Where you live in Great Britain can have a profound effect on your earning potential. According to a report published by the Social Mobility Commission, there is a growing geographical divide, with more affluent areas getting relatively richer, while ‘many other parts of the country are being left behind economically and hollowed out socially’.
The Commission uses a Social Mobility Index to rank the 324 local authorities in England. The index is a measure of the social mobility prospects for people from disadvantaged backgrounds. It is ‘made up of 16 key performance indicators spanning each major life stage’.
The index shows that children from disadvantaged backgrounds have lower educational attainment, poorer initial jobs and poorer prospects for advancement in the labour market. Often they are stuck in low paid jobs with little chance of getting on the housing ladder and fewer chances of moving away from the area.
The problem is not simply one of a North-South divide or one of inner cities versus the suburbs. Many inner-city areas have been regenerated, with high incomes and high social and geographical mobility. Other inner-city areas remain deprived.
The worst performing areas are remote rural or coastal areas and former industrial areas, where industries have closed. As the author of the report states in the Guardian article linked below:
These areas have fewer specialist teachers, fewer good schools, fewer good jobs and worse transport links. … Many of these areas have suffered from a lack of regeneration: few high-paying industries are located there, and they often exhibit relatively limited job opportunities and clusters of low pay.
The problem often exists within areas, with some streets exhibiting growing affluence, where the residents have high levels of social mobility, while other streets have poor housing and considerable levels of poverty and deprivation. Average incomes for such areas thus mask this type of growing divide within areas. Indeed, some of the richest areas have worse outcomes for disadvantaged children than generally poorer areas.
There are various regional and local multiplier effects that worsen the situation. Where people from disadvantaged backgrounds are successful, they tend to move away from the deprived areas to more affluent ones, thereby boosting the local economy in such areas and providing no stimulus to the deprived areas. And so the divide grows.
Policies, according to the report, need to focus public investment, and incentives for private investment, in deprived areas. They should not focus simply on whole regions. You can read the specific policy recommendations in the articles below.
Social mobility is a stark postcode lottery. Too many in Britain are being left behind The Guardian, Alan Milburn (28/11/17)
State of the Nation – Sector Response FE News (28/11/17)
Social mobility: the worst places to grow up poor BBC News, Judith Burns and Adina Campbell (28/11/17)
How Britain’s richest regions offer worst prospects for poor young people Independent, May Bulman (28/11/17)
Small Towns Worst Places In Britain For Social Mobility, New ‘State Of The Nation’ Report Reveals Huffington Post, Paul Waugh (28/11/17)
Social mobility in Great Britain: fifth state of the nation report Social Mobility Commission, News (28/11/17)
Fifth State of the Nation Report Social Mobility Commission, News (28/11/17)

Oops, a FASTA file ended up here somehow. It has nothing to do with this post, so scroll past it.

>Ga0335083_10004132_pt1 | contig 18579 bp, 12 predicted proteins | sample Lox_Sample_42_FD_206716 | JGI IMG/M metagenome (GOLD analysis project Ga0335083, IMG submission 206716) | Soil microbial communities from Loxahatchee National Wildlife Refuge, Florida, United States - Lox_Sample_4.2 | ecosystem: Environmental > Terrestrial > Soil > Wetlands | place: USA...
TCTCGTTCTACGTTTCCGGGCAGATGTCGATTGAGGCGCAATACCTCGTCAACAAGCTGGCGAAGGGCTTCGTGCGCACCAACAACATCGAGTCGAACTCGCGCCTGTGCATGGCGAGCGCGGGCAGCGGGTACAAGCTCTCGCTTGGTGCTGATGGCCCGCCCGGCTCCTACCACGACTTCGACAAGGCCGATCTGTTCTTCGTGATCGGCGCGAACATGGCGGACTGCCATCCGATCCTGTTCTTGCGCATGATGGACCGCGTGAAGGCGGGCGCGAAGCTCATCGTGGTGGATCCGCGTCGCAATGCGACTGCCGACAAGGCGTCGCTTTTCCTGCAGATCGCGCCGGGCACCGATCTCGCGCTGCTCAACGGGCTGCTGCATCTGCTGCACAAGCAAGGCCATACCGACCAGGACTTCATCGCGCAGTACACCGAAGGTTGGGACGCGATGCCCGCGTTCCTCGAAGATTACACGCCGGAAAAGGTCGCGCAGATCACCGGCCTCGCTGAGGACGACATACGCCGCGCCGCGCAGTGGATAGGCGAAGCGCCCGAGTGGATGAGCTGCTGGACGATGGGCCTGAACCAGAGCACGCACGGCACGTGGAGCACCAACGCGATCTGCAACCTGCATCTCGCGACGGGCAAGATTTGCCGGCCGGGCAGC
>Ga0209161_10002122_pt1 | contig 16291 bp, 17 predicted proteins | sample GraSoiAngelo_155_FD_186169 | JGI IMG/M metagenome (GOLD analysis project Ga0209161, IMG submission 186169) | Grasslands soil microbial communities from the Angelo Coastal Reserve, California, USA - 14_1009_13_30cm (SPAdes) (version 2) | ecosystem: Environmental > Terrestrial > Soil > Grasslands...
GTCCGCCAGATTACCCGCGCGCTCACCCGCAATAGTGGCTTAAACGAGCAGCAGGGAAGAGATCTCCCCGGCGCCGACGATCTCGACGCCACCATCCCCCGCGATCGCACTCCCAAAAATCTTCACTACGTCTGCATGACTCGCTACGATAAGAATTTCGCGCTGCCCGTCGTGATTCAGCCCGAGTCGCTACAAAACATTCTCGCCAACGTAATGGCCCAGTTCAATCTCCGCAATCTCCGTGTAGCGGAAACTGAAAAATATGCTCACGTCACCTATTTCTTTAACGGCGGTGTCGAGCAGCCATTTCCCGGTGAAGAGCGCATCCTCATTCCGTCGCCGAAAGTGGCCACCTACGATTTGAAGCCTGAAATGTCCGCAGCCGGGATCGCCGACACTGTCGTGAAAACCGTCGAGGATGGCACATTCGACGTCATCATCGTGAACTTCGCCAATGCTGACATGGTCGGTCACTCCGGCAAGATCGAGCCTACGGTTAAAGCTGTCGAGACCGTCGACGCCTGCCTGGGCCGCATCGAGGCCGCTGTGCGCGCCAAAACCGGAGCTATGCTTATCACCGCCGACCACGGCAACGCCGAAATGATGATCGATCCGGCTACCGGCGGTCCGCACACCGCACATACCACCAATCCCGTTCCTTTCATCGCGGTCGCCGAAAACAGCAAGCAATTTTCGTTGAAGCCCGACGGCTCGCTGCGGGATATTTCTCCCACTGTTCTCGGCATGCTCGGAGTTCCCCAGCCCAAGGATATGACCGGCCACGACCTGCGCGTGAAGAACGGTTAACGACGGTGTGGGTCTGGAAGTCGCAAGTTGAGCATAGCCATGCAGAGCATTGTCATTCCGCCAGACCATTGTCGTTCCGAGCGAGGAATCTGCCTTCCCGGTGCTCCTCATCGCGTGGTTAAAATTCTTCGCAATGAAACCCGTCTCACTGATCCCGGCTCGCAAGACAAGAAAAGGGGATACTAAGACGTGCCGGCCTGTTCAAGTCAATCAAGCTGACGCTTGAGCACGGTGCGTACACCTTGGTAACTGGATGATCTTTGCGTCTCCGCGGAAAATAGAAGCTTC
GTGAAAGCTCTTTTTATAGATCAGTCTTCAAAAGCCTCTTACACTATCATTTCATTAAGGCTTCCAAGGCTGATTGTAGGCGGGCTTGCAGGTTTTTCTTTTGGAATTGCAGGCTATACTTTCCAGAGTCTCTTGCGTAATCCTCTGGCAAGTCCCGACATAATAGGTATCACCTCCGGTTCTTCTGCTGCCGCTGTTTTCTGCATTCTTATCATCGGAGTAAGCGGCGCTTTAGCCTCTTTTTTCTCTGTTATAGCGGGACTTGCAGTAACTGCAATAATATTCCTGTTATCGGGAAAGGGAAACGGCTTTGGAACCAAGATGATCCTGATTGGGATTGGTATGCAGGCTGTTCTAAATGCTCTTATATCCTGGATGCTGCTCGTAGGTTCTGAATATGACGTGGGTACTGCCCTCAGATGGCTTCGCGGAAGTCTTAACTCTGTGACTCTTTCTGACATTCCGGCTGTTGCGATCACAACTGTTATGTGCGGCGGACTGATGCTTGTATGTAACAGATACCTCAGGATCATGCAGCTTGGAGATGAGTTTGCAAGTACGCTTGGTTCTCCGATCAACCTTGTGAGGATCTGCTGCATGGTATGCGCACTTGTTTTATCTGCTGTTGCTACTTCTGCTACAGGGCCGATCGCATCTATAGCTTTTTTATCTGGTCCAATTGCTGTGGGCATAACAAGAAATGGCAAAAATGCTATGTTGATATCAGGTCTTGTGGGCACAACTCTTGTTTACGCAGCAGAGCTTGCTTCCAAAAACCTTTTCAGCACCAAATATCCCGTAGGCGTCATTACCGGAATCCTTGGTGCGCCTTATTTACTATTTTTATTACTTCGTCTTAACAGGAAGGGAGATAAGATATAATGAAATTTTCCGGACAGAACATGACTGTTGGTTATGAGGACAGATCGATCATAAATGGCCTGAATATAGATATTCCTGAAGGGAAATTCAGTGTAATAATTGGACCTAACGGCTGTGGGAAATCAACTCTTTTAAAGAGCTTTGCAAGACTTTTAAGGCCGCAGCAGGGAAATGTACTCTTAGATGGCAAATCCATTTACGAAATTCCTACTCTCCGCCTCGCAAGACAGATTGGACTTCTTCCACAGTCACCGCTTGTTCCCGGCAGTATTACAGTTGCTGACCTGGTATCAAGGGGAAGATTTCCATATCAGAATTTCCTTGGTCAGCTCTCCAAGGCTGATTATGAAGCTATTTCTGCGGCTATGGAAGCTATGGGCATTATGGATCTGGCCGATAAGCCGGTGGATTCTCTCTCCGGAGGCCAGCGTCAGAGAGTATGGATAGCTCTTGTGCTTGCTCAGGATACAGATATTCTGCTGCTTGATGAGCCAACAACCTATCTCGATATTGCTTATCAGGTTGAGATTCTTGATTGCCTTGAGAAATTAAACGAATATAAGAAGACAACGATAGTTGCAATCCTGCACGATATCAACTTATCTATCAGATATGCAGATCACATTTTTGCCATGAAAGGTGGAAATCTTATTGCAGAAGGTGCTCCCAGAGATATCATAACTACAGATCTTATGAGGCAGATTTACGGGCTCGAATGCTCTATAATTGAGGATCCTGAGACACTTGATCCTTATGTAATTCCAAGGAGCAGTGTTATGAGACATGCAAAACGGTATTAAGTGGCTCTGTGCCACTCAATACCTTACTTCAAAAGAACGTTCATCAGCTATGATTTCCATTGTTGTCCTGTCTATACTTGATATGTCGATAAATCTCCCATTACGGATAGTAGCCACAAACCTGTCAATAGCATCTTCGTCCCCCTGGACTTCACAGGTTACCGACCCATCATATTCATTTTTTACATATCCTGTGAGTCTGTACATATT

- Explain how local multipliers operate.
- What is the relationship between social immobility as identified in the report and the elasticity of supply of labour in specific jobs?
- What is the link between geographical, occupational and social mobility?
- Explain why, apart from London, English cities are ‘punching below their weight on social mobility outcomes’.
- Go through each of the key policy recommendations of the report and consider the feasibility of introducing them.
- What policies could be adopted to retain good teachers in schools in deprived areas?
- To what extent might an increased provision of training ease the problem of social mobility?
- Investigate policies adopted in other European countries to tackle local deprivation. Are there lessons that can be learned by the UK government, devolved governments, local authorities or other agencies?
When UK unemployment was 7.7% in July 2013, Mark Carney, the newly arrived governor of the Bank of England, said that the Bank would probably have to rise interest rates when the unemployment rate dropped below 7%. Below that rate, it was expected that inflation would rise. In other words, 7% was the NAIRU – the non-accelerating rate of inflation. The most recent figure for the unemployment rate is 4.8% and yet the Bank of England has not raised interest rates. In fact, in response to the Brexit vote, it cut Bank Rate from 0.5% to 0.25% in August last year. (Click here for a PowerPoint of the chart below.)
The NAIRU is a similar, although not identical, concept to the natural rate of unemployment. The natural rate is the equilibrium rate consistent with an overall long-term balance of aggregate labour demand and supply: i.e. the rate after short-term cyclical movements in unemployment have been discounted. It is thus a long-term concept.
The NAIRU, although similar, focuses on the relationship between inflation and unemployment. With inflation caused solely by demand-side factors, the natural rate and the NAIRU will be similar if not identical. However, if cost-push factors change – say there is a poor harvest, which pushes up food prices and inflation (temporarily), or a substantial depreciation of the exchange rate caused by political factors (such as Brexit) – the NAIRU would increase, at least in the short term, as a higher rate of unemployment would be necessary to stop inflation rising. In the long term, although being defined differently, the NAIRU and the natural rate will be the same.